Introducing the brain: half a brain is just fine (Introduction)

by dhw, Sunday, March 08, 2020, 11:08 (118 days ago) @ David Turell

DAVID: As for ancient brains, yes they operated in similar ways, perhaps less complex ways, but this means any new uses made tiny enlargements in those brains just like our brain does.

dhw: Nobody knows why earlier brains expanded. From the known fact that the modern brain makes “tiny enlargements”, I have extrapolated the theory that in former times the brain was able to make large enlargements. Please tell us any known facts that make this impossible.

DAVID: Nothing makes that daydream impossible. It is an extrapolation as you state, but that tiny known enlargement from learning is to learn something already known. What you add is the struggle to develop a new concept makes a brain jump 200 cc in size. The only enlargement we know relates to learning, nothing more. Your extrapolation is really mixing apples and bagels.

Your reference to Einstein made it clear that we don’t know whether his original “thinking/conceptualizing” caused the thickening, or was the result of an inborn thickening. “No real evidence”, you wrote. All we know for a fact is that new activities RESULT in the brain complexifying or enlarging (on a small scale). If it can enlarge on a small scale now, it is not unreasonable to suppose that in earlier times, when the whole organism could adapt to carrying a larger brain, the same process would have taken place. You continue to ignore my plea for the extra knowledge you have that indicates the brain functioned differently in the past.

dhw: I use “cellular intelligence” (possibly designed by God), not “somehow” to explain the gaps. I would say it is more logical to assume continuity than a complete break that requires your God to step in every time he wants to design a new form of homo as he dabbles his way towards the only homo he actually wants to design.

DAVID: If God is doing his job there is full continuity. God doesn't jump in and out discontinuously. Your thinking about God continues to be inconsistent as each problem about God is presented.

You keep insisting that each expansion is a jump engineered by your God. A jump suggests discontinuity. And so if the earlier smaller brain did not expand into the later larger brain as a result of the smaller brain’s activities, you have discontinuity. Also exemplified by the theory of random mutations.

DAVID: I find your theory as weaker and weaker.

dhw: […] please pinpoint anything in the article or in your own “knowledge” that makes my theory illogical or “weaker and weaker”.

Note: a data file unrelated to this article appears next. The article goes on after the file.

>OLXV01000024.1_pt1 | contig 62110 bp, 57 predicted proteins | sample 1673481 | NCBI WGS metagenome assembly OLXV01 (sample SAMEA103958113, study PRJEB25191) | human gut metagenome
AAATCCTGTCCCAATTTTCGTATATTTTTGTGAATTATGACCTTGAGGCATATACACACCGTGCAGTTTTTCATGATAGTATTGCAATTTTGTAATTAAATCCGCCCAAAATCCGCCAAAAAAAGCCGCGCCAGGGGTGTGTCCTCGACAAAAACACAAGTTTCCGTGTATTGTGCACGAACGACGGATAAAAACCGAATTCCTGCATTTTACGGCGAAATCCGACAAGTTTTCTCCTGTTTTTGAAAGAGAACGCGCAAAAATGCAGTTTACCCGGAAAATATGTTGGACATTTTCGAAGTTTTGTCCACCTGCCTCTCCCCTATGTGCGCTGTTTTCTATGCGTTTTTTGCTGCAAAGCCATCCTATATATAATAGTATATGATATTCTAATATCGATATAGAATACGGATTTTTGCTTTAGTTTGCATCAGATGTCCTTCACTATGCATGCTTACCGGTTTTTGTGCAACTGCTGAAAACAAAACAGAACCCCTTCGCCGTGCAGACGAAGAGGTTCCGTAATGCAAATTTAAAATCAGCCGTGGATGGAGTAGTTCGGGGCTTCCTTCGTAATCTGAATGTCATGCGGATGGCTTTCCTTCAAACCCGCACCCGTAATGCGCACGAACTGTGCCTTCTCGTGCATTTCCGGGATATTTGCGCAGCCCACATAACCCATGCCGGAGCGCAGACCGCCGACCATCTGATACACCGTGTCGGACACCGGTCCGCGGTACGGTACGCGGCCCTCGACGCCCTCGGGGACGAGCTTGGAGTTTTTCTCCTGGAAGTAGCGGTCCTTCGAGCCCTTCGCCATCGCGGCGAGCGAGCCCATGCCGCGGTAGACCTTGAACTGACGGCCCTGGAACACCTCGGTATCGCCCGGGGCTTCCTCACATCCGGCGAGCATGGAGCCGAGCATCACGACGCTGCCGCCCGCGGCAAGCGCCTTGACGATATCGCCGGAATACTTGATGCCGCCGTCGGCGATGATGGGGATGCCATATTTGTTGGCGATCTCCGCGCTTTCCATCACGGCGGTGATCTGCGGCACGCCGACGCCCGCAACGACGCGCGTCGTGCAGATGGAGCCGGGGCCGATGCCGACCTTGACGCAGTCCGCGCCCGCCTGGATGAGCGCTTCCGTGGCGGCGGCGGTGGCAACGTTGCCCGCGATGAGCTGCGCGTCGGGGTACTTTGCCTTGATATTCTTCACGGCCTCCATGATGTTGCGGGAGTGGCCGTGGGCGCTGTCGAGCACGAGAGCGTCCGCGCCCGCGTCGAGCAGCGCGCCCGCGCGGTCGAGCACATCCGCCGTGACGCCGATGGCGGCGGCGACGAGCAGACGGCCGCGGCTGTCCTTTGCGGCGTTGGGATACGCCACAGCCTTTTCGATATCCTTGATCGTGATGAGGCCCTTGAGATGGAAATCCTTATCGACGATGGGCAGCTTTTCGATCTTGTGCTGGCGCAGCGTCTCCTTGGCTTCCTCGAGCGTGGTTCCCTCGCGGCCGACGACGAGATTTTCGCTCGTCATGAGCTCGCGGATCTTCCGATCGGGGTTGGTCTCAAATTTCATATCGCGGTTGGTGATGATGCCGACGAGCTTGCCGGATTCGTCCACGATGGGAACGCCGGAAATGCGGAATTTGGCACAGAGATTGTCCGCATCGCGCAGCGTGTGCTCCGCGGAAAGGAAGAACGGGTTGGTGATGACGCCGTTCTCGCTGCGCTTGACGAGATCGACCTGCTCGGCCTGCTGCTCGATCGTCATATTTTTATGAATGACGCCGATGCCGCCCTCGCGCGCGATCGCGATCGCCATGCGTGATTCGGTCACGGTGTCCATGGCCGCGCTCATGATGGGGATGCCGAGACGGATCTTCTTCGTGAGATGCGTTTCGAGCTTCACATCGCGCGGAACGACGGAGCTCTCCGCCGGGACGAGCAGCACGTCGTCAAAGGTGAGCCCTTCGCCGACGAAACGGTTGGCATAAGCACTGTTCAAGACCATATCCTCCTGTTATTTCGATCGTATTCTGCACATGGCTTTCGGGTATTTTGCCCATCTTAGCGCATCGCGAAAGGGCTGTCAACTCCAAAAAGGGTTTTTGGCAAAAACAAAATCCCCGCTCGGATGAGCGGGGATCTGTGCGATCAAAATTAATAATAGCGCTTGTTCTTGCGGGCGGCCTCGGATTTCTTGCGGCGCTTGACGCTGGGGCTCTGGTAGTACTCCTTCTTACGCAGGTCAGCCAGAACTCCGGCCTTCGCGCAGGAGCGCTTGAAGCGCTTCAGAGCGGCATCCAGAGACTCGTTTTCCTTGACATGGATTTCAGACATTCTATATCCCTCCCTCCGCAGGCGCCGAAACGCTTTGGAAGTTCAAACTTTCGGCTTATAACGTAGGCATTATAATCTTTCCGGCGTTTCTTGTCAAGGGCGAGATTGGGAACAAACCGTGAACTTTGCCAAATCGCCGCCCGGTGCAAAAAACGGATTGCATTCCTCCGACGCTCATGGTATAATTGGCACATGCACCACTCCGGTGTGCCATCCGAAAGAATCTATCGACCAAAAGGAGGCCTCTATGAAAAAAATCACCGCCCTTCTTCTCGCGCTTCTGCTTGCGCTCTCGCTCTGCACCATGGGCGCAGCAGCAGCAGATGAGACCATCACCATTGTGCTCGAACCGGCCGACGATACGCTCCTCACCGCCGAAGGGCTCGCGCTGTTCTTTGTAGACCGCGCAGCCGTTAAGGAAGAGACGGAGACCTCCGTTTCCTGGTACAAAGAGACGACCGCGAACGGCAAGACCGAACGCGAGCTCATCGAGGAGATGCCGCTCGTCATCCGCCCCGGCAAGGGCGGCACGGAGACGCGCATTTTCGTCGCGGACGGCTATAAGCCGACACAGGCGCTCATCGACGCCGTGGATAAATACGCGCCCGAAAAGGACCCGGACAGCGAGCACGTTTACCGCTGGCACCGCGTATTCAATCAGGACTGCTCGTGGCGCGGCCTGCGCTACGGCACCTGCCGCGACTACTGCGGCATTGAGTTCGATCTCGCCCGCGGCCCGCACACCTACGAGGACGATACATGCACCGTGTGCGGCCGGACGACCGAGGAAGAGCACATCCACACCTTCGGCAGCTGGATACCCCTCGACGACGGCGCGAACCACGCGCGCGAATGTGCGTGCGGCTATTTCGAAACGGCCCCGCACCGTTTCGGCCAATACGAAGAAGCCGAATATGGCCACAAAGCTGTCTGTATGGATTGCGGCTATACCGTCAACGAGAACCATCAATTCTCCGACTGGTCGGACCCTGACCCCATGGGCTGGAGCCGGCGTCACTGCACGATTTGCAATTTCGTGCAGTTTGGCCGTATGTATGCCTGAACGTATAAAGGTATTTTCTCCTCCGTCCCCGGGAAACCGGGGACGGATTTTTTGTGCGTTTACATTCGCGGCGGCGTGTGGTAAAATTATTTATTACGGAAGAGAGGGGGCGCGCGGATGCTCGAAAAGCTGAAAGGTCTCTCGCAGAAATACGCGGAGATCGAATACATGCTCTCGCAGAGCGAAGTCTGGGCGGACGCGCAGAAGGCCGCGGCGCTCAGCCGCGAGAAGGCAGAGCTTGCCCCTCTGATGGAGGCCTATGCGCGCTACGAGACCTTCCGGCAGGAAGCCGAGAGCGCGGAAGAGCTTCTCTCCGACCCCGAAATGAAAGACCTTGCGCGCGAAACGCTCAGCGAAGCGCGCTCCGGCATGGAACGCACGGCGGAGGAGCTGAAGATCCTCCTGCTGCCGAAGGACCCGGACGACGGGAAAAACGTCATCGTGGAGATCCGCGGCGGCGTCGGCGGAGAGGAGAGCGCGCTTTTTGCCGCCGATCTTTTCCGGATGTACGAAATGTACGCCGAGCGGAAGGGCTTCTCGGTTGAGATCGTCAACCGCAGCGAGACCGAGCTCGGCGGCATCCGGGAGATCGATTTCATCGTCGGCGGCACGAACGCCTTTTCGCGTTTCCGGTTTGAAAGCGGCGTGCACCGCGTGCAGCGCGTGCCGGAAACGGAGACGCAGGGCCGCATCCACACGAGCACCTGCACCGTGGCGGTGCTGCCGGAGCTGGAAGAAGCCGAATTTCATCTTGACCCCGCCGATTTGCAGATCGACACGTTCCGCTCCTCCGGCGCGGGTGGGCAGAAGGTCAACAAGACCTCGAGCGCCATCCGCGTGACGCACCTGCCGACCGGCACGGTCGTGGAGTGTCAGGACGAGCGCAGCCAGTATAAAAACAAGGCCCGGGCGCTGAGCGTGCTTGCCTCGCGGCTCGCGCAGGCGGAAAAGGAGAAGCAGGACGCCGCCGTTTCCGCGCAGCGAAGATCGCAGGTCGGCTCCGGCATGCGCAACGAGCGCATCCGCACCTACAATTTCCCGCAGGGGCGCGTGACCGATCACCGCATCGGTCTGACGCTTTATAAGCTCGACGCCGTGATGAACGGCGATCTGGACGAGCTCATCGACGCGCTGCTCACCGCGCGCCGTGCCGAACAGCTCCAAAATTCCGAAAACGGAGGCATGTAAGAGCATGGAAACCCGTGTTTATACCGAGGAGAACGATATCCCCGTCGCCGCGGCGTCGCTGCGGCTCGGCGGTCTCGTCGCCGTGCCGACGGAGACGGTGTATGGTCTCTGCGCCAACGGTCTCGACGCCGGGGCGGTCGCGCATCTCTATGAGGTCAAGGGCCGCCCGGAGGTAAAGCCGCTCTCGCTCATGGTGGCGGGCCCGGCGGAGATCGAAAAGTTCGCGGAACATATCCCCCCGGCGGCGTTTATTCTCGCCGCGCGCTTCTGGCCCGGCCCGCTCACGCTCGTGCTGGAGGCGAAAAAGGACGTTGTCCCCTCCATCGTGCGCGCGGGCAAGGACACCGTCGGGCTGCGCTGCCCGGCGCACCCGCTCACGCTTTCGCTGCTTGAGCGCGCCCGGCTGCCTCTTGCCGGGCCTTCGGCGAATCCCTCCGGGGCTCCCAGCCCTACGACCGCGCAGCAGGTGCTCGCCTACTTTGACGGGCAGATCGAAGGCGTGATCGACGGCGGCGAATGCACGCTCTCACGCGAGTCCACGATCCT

DAVID: All the articles I've read from Archaeology give the impression they think the larger brained fossil made the new artifacts they find with the fossils. They do not explain the jump in brain size.

Of course they don’t. And of course the larger brained fossil made the new artefacts. In my theory, the new artefact (we are talking about the first one – not those made subsequently) could ONLY be made if the brain expanded. But there is no way of knowing whether the CONCEPT preceded the expansion (my theory) or followed it (your theory). For clarity’s sake: in my theory, it is the implementation of the concept that causes the expansion – just as the modern brain changes in RESPONSE to new activities and not before them.

DAVID: it is only your nebulous concept the habilis conjured up a new design tool or weapon and blew up the size of his brain so Erectus would appear and could finally make it. That is exactly how your theory translates, totally strange.

There is nothing nebulous about it, except that this concrete example is offered only to illustrate the process – I am not saying the habilis brain thought of a spear and this led to the erectus brain. Nobody knows any of the details. But if we follow this example (originally mine, but you took it up), your description is ridiculous. He didn’t blow up the size of his brain so erectus could make the spear. It was the effort to make it that caused the habilis brain to expand to erectus size. Yet again: the modern brain changes itself through its efforts to meet new demands. I propose that the ancient brain did the same. I ask you for evidence that the ancient brain did not do the same, and you never answer.

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